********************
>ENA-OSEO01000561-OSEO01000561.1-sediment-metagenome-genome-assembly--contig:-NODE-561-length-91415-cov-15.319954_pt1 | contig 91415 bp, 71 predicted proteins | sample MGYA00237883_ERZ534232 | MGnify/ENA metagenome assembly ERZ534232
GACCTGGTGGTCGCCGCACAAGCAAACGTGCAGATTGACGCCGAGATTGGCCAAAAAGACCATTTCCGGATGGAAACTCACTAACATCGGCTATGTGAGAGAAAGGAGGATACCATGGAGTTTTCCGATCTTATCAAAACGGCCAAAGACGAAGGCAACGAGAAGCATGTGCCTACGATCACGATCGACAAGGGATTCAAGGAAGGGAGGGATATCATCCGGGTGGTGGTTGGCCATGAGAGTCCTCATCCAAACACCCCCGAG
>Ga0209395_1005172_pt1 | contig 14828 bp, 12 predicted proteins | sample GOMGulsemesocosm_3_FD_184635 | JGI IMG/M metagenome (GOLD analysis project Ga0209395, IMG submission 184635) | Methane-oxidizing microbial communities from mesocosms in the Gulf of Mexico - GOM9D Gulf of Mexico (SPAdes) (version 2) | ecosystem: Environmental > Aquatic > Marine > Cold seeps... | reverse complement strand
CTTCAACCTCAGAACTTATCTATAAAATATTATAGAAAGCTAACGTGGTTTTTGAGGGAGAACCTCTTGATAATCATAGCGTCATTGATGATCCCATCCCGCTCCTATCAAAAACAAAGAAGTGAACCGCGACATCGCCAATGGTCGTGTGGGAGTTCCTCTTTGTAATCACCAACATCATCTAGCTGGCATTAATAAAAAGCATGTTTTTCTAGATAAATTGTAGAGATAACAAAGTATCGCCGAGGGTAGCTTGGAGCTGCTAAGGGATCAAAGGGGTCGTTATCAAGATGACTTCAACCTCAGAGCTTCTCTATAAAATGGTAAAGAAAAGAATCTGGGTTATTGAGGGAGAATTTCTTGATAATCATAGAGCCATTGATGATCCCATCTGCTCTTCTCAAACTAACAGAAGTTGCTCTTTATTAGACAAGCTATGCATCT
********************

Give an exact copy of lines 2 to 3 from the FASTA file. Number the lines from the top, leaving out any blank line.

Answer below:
GACCTGGTGGTCGCCGCACAAGCAAACGTGCAGATTGACGCCGAGATTGGCCAAAAAGACCATTTCCGGATGGAAACTCACTAACATCGGCTATGTGAGAGAAAGGAGGATACCATGGAGTTTTCCGATCTTATCAAAACGGCCAAAGACGAAGGCAACGAGAAGCATGTGCCTACGATCACGATCGACAAGGGATTCAAGGAAGGGAGGGATATCATCCGGGTGGTGGTTGGCCATGAGAGTCCTCATCCAAACACCCCCGAG
>Ga0209395_1005172_pt1 | contig 14828 bp, 12 predicted proteins | sample GOMGulsemesocosm_3_FD_184635 | JGI IMG/M metagenome (GOLD analysis project Ga0209395, IMG submission 184635) | Methane-oxidizing microbial communities from mesocosms in the Gulf of Mexico - GOM9D Gulf of Mexico (SPAdes) (version 2) | ecosystem: Environmental > Aquatic > Marine > Cold seeps... | reverse complement strand